The diffusion of lessons learned and best practices may best enhance mid- to long-term recovery efforts. Whereas the emergency responders must act for immediate health and safety, the programs that support mid-term recovery can often assist by supporting processes of community building. How can we plan ahead so that financial and program-based mechanisms can address the immediate as well as the mid to longer-term stages of recovery?  

We are still on the path to a more generalized construct or theory of change for community-based stewardship as it relates to disaster recovery. For many of the communities represented in this book, the responses were built in an “emergent” or needs-based way. They created programs that suited their particular needs at the time with the materials, labor, and energy that was available. Is there a way to devise a process to make this easier in the future? Most likely, there is no magic formula, but precepts for better processes in community-based resilience are emerging through case study research, peer-to-peer co-learning, and sharing what we already know with a wide audience. But it is important for us to acknowledge that there are communities out there that have responded to disturbance in a way that deserves attention and acknowledgement as a possible “way forward” for others. In the meantime, here are a few of our core understandings from the many voices heard in this book and those still at work in the field:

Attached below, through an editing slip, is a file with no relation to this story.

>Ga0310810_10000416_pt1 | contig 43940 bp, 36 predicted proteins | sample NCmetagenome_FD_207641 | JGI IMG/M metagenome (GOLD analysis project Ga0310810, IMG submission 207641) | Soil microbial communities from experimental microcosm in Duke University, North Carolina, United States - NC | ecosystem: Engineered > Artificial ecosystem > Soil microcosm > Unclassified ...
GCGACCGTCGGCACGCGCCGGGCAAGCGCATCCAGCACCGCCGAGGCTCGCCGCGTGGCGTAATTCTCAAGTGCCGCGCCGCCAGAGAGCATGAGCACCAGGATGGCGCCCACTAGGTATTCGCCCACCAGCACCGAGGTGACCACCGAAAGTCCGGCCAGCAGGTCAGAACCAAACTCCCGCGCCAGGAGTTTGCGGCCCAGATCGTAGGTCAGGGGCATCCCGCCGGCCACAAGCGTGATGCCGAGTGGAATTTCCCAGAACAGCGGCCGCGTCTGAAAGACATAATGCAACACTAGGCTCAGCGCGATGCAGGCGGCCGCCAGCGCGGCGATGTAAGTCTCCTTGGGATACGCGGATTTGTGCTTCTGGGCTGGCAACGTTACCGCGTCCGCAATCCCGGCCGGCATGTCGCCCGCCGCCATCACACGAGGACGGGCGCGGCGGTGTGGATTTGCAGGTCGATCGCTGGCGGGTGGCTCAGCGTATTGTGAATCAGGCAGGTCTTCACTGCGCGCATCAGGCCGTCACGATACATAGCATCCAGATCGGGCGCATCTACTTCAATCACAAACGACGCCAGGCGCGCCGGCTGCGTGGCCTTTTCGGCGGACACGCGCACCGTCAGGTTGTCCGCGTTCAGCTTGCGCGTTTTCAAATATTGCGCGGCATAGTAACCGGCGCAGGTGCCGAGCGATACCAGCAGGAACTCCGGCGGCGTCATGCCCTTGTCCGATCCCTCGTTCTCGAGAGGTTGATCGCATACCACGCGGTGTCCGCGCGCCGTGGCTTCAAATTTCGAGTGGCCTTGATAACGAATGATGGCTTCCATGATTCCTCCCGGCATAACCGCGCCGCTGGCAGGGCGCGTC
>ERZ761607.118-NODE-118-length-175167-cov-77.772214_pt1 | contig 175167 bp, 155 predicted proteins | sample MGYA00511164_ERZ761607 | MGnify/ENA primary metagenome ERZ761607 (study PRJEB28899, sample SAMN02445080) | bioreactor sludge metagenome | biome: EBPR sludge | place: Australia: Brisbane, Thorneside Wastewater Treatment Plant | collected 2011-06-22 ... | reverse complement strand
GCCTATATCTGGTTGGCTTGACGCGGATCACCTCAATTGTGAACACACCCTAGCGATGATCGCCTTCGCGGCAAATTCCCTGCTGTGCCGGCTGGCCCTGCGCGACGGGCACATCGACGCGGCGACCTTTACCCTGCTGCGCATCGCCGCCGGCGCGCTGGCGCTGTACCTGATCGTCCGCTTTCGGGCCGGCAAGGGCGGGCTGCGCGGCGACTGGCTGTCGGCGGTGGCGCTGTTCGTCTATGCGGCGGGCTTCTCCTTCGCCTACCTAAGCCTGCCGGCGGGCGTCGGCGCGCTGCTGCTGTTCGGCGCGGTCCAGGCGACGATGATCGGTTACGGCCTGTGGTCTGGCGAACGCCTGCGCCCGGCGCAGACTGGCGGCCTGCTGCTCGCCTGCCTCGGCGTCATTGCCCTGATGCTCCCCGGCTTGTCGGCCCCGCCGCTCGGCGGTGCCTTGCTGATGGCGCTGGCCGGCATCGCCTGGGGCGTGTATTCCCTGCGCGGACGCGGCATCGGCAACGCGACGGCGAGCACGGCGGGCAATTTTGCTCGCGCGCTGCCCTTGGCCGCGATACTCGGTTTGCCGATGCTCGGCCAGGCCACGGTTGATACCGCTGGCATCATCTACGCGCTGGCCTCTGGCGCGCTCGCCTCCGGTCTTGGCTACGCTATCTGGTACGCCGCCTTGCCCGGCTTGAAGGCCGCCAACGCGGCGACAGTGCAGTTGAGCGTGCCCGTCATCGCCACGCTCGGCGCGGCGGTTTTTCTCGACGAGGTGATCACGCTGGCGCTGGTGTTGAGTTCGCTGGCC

• There are universal patterns of human response to disturbance that include the need to participate in one’s own recovery and to create a shared purpose.
  • Re-greening efforts are relatively accessible to many communities and could be elevated as part of a program of long-term community disturbance response and recovery.
  • We must leave room for stewardship processes to emerge as people often want and need to take action in their communities at the appropriate time—to remember and to reflect—but also to create and innovate.
  • Look for signs of social resilience in unexpected places. We have found them through empirically observable stewardship practices such as place attachment, social cohesion, knowledge exchange, collective identity, social networks.